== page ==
This third shot combines the reviews of the previous two. A bit backlit, but interesting textures and composition. La Jolla is one of the loveliest places on earth. You're lucky to live near there. Nice photography, all three, but two is my favorite, FWIW.
A big welcome to CapeCodBeemer with a nice landscape. This is a strong composition with an interesting focal point, Rule3s, and that nice atmospheric layering. I find the exposure a bit dim and the contrast too low (shooting into the sun, I suspect). This would be a radically different photo at a different time of day. Still, an interesting and effective image.
Dvandkq has developed a bit of rep, at least in my mind, for nice landscape photography, so this is right up his alley. This meandering river makes for a nice subject in a really good composition. The little sandbar in the foreground is just the thing to anchor and offer visual interest. The trees before the mountains provides some nice layering. I like that the trees hug the river and that some are near and others far. A higher vantage point (often impossible for those of us not packing aluminum ladders) might have made for more spread. This isn't exactly Rule3s, but it's divided nicely and in a visually pleasing manner. I don't know about the diagonal tree trunk. It was clearly included on purpose, does provide for a focal point, but I can't decide if I love it or hate it. I'm leaning toward the latter. Still, a particularly effective landscape shot.
Franze is here this week with a wonderful landscape. This shot defies conventional wisdom inasmuch as it's not wide-angle, or at least terribly wide-angle. It strikes me as more short-to-medium telephoto. This selective composition is quite effective, though. Like several shots this week, it lacks an obvious focal point, but has that wonderful, layered composition. The wheat (?) in the foreground is quite effective, particularly its muted color. The complexity of the trees is a wonderful study, especially against the simple, but not plain, blue sky. 50 bonus points for such a cool title. Nice shot.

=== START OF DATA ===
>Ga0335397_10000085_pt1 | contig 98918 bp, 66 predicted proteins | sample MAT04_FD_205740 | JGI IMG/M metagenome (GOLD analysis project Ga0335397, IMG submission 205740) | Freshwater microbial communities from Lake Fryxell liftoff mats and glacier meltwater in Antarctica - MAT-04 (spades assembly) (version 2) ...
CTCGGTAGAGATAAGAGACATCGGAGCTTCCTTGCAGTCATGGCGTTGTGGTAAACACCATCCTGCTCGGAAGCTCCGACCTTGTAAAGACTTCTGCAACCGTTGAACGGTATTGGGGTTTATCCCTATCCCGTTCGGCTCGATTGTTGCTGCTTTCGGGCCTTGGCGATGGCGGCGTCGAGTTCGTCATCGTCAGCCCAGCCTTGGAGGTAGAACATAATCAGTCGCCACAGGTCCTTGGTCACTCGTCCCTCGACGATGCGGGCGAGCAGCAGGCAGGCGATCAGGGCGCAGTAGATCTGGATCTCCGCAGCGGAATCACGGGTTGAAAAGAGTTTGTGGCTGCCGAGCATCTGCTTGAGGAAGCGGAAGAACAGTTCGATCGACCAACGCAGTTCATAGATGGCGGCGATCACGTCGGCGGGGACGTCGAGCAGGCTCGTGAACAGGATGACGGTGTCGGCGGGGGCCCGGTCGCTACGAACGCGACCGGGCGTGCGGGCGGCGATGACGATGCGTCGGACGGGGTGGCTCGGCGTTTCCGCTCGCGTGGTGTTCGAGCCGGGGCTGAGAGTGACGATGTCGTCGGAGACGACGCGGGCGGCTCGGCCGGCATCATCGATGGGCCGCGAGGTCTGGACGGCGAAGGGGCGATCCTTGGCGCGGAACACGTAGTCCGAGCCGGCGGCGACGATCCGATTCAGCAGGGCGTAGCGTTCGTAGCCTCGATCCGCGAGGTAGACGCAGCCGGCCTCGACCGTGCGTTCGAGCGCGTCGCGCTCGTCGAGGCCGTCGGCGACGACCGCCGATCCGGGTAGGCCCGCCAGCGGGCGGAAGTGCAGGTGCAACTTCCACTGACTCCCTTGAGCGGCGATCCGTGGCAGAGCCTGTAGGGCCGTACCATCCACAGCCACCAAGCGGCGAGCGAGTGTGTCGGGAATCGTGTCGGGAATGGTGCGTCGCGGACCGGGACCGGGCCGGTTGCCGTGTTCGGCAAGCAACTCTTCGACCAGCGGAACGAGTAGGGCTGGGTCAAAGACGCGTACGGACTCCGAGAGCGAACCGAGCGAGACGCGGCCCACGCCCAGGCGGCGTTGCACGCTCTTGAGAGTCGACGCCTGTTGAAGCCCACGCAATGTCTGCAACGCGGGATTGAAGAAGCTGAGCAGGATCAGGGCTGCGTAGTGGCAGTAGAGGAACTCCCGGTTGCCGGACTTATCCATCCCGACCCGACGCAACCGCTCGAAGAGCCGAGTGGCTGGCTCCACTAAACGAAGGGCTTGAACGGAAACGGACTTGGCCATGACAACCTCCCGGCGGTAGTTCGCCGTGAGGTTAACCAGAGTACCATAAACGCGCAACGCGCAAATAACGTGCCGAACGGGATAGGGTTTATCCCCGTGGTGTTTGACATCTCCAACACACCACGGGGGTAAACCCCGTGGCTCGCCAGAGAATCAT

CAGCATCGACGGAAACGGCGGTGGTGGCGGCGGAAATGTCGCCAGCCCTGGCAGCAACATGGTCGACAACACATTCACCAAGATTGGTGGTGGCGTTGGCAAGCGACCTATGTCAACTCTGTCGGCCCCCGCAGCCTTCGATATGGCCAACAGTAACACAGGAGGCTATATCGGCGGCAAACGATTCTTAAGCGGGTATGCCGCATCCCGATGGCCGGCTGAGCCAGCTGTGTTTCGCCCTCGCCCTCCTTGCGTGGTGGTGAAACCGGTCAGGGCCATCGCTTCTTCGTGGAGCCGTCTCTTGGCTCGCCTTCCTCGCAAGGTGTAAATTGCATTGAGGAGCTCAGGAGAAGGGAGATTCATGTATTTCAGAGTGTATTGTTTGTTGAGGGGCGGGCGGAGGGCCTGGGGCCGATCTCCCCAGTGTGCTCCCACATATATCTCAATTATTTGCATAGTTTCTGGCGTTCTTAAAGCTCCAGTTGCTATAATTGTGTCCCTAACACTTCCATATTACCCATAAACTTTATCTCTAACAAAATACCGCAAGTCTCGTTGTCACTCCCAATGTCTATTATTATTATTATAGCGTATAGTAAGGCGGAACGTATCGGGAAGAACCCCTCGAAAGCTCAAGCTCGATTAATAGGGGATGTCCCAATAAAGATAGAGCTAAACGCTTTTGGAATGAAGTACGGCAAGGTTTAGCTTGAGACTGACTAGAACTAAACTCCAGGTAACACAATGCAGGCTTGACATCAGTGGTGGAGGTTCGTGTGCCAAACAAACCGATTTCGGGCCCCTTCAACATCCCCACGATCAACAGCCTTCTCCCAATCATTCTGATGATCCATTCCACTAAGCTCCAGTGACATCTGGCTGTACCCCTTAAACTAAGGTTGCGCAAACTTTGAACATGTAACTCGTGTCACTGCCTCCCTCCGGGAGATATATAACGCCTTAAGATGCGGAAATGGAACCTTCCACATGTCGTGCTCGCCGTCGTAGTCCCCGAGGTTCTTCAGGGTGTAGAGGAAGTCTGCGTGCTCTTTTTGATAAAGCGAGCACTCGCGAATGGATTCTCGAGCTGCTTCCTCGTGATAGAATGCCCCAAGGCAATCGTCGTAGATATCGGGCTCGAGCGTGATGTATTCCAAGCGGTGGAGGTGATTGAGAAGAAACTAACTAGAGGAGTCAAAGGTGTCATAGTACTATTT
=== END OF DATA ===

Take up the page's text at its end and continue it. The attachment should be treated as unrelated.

SheRidesaBeemer is here again this week, this time with a snowy landscape. Like others this week, this photo struggles with shooting nearly directly into the sun (see fence post shadows) but it suffers very little due to this fact, just with contrast, in the distance. It is otherwise a very good and very effective photo, putting me in mind of a Frost poem. The snow is quite pretty, and fairly white, with intriguing little foot/hoof prints scattered about. The composition is great--the fence line draws the viewer's eye and leads it through the picture; it adds considerable visual interest as well. The closest, lower fence railing has dropped, too. This picture has all sorts of little interesting details. Not sure how I might improve it. A really nice landscape here.
Grossjohann is at it again this week with his "Sunset Tundra." What I like about this picture is that it's utterly abstract and bears no particular relation to the actual object photographed, necessarily. It's entirely a study in form, texture, and light. Gutsy and successful. Such an image invites a great deal of thought and interpretation. I can't help but wonder what this might have looked like with longer exposures, a flash, playing with the white balance, etc. I can't really comment on its fidelity, as it is removed from the original subject and from my experience. As an artifact, it certainly succeeds in grabbing my attention.
Kbasa's here this week with three real treats. I confess this is my favorite. This is a wonderful study in light--a sunset photo that doesn't feature the sun, but instead the sun's light playing across a magnificent landscape. Talk about the golden hours. It's a marvelous composition. The grass, trees, hills, and light all form a quilted texture. There's a fair amount of latitude between the sun-soaked surface and the areas of shadow, but both exhibit admirable detail. One might argue that the image doesn't contain a focal point; another might say the light is the focal point. This is such an appealing and successful landscape image. I really like this one.